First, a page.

After the Feb 22, 1911, closing night of the highly successful Elks Carnival, anonymous Hawaiian Star society columnist “Lady Gay” declared a social win in her regular column, Over the Teacups. All Elks were exhausted, as were Elk wives.
Elks Carnival was a pivot for retailers to sell clothing, film and cameras, food, souvenirs, and other merchandise. Recognizing an opportunity, Haleiwa Hotel used the Hawaiian Star to run planted product placement snips worthy of modern advertising tactics. The paragraphs were positioned and formatted to look like news, with headlines that gave no hint of their content: “Strenuous the Word,” “Getting Back to Earth.” The “stories” sent a clear message: hard working Elk wives needed to recharge their batteries after those draining fundraising efforts. “Many will need…a bracer and the place to get it is at Haleiwa where there is quiet pure air…the cuisine and rooms at the hotel are above average.” “It will be but fair for the husbands of those who did so much to make recent charitable events successful to send their tired wives to Haleiwa for a few days rest.” Elk ladies could revive and relax at the Haleiwa Hotel as a reward for their hard work. The men should pay – and stay home! A plan doomed to failure….
A weekend at the Haleiwa Hotel for each female was sure to be a drain on 616 wallets! What to do?? Husbands were able to stall until the March 24 final report of the Carnival Committee, but the very next meeting a Ladies High Jinks Committee was appointed. W. G. Ashley (1st Treasurer), led members Trustee J. M. Riggs, J. W. Caldwell, R. J. Buchly, and F. L. Winter. Committee members had a personal stake in making the event a just reward. Mrs. Riggs ran the Elks and Shriners Stein booth. Winter’s daughter Sibyl worked the Flower & Confetti booth. Buchly, with 2 daughters, had worked the popularity contest-San Francisco trip booth. J. W. Caldwell, had chaired the Electric Fountain and Mystical Mermaid, and F. L. Winter, chaired the Onion Grill.
Elks 616 members had reason to be grateful to their wives and daughters for Carnival success: 40% of the booths were organized and run by women. Booths with donated or home-made rewards, Lemonade and Candy for example, were very profitable. Society women of Honolulu, including some whose husbands were excluded from Elks membership, lent their names to the Carnival Ball as Patronesses. A suitable reward, within the pocket book of the lodge members, was required.
The answer was a night at the Empire Theater for Elks and guests only. While The Park had recently reopened with a startling “All Moving Pictures” format with Elk Sonny Cunha’s orchestra accompanying the on-screen action, the Empire continued a vaudeville combination of drama, dance, comedy, singing, and one film. The night was affordable once Honolulu Amusement Co manager and Elk J. T. Scully comp’d the house. Despite the no-charge status, Scully filled the program with top billing acts and a film.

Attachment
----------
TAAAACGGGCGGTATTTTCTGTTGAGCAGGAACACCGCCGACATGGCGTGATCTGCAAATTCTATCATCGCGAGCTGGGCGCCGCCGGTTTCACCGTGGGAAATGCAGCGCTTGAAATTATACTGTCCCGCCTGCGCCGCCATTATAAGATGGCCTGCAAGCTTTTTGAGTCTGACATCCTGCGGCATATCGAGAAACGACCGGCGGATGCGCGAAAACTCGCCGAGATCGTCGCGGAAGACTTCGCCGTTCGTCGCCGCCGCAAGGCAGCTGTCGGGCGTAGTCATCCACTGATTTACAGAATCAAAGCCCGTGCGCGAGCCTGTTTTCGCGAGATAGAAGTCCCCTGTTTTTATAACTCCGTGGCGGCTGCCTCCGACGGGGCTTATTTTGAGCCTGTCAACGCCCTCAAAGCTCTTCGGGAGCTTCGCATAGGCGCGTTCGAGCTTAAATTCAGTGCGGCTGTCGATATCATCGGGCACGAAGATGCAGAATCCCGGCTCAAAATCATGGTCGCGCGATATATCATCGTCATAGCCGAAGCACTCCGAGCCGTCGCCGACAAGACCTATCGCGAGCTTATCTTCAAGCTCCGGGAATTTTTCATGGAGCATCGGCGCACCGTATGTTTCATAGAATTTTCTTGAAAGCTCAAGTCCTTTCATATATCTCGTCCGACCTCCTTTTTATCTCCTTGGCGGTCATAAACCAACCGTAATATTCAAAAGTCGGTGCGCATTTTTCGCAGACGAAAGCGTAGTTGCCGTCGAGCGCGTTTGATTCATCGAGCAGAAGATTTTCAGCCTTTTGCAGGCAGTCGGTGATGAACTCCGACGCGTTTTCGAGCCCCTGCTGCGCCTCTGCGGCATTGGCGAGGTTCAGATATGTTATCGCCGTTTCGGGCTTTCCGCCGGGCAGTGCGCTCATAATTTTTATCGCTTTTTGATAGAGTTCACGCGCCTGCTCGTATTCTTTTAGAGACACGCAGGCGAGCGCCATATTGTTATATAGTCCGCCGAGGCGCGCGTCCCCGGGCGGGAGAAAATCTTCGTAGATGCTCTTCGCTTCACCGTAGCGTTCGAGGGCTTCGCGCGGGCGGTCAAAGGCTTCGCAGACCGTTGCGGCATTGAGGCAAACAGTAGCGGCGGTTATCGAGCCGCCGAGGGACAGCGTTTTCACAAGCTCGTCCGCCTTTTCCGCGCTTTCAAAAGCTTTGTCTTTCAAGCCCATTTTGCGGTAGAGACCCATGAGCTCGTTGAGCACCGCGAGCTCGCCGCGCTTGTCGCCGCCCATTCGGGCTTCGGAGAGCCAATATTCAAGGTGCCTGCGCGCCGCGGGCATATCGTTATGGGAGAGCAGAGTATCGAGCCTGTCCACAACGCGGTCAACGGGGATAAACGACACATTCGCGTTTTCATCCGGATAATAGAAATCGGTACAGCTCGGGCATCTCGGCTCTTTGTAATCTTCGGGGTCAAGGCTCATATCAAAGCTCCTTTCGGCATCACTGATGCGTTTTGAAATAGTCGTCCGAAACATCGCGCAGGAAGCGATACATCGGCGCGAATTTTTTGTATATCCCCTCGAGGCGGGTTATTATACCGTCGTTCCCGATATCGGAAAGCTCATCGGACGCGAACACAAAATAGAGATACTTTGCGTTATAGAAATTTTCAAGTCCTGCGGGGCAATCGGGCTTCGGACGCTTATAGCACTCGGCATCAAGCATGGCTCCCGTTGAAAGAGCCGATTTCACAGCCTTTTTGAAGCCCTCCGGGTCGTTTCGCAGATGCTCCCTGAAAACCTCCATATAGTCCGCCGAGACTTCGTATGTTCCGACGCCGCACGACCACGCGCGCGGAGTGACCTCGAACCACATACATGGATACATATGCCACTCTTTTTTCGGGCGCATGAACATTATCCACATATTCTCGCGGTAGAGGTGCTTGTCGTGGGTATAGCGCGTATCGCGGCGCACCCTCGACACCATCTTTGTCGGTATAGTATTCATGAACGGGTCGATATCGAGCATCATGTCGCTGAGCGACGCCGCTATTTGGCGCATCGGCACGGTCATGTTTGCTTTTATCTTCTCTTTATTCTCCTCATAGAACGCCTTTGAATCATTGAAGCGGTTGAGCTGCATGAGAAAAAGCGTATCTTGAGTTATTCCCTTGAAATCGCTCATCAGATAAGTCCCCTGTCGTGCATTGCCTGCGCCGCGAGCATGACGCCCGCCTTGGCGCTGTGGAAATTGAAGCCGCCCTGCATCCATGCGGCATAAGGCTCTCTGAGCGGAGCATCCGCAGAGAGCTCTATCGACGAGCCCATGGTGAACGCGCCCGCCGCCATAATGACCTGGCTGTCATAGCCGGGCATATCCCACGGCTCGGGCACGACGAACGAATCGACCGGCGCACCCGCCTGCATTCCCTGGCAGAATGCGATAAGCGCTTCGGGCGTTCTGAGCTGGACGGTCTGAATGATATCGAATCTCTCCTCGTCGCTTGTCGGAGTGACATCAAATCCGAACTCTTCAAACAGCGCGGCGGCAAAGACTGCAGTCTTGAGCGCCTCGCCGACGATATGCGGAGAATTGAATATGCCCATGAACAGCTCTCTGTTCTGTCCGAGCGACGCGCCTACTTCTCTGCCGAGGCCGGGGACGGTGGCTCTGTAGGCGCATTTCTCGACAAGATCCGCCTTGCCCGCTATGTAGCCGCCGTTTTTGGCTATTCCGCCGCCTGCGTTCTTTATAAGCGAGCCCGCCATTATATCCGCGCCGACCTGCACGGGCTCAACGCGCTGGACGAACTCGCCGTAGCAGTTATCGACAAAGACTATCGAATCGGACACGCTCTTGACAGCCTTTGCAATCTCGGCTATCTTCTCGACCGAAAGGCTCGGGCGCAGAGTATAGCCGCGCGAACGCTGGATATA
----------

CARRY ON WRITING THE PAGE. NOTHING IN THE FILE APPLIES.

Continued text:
Thrifty 616 members did not scrimp on the program. Tuxedo clad committeemen welcomed guests to a theater decorated in American flags and BPOE pennants. R. J. Buchly, program chair, began the evening with a rare treat: moving pictures of that year’s national Elks’ convention. Honolulu Amusement Co.’s top vaudeville acts followed. Headlining was Foley & Earle, a song and dance team. Their frantic clog dancing duets preceded Mr. Foley’s solo “Dope Fiend Dance” under green lighting displaying his “educated feet” that made the “boards fairly tremble.” Equally energetic was Miss Earle’s “Hurdle Dance” – “springing over hurdles on the tips of her toes.” The program had plenty of variety: Youngren Brothers, hand balancers; the Hidalgos, “real Spanish dancers”; Anker Sisters, singing dancers; Jourdaine & Gervaise, operatic singers. A “statuesque” Miss Hilda Carle sang “high class selections.” The program also included Henry Vierra performing a “Chinese monologue.” Vierra, perhaps a 1900s Frank DeLima hoping for discovery, frequently worked his comedy on Amateur Night at the Bijou Theater.
The performers, knowing who was in the house, chose purple and white costumes. The crowd rewarded them with violet lei and rousing applause.
The Empire, corner Hotel and Bethel Sts, was a short after-theater walk to the BPOE S. King St. club rooms for an economical buffet supper. When the hour reached 11pm, Elk Clarence Waterman sang “To Our Absent Brothers” followed by a healthy toast. Finally, the 1911 Carnival was pau.
Anita Manning, Lodge Historian
Advertiser 1911 Feb 19; Apr 18, 19, 20
Hawaiian Star 1911 Feb 14, 17; Apr 18, 19, 20, 23
Minutes, BPOE 616, 1911 Mar 31; Apr 7, 21, 28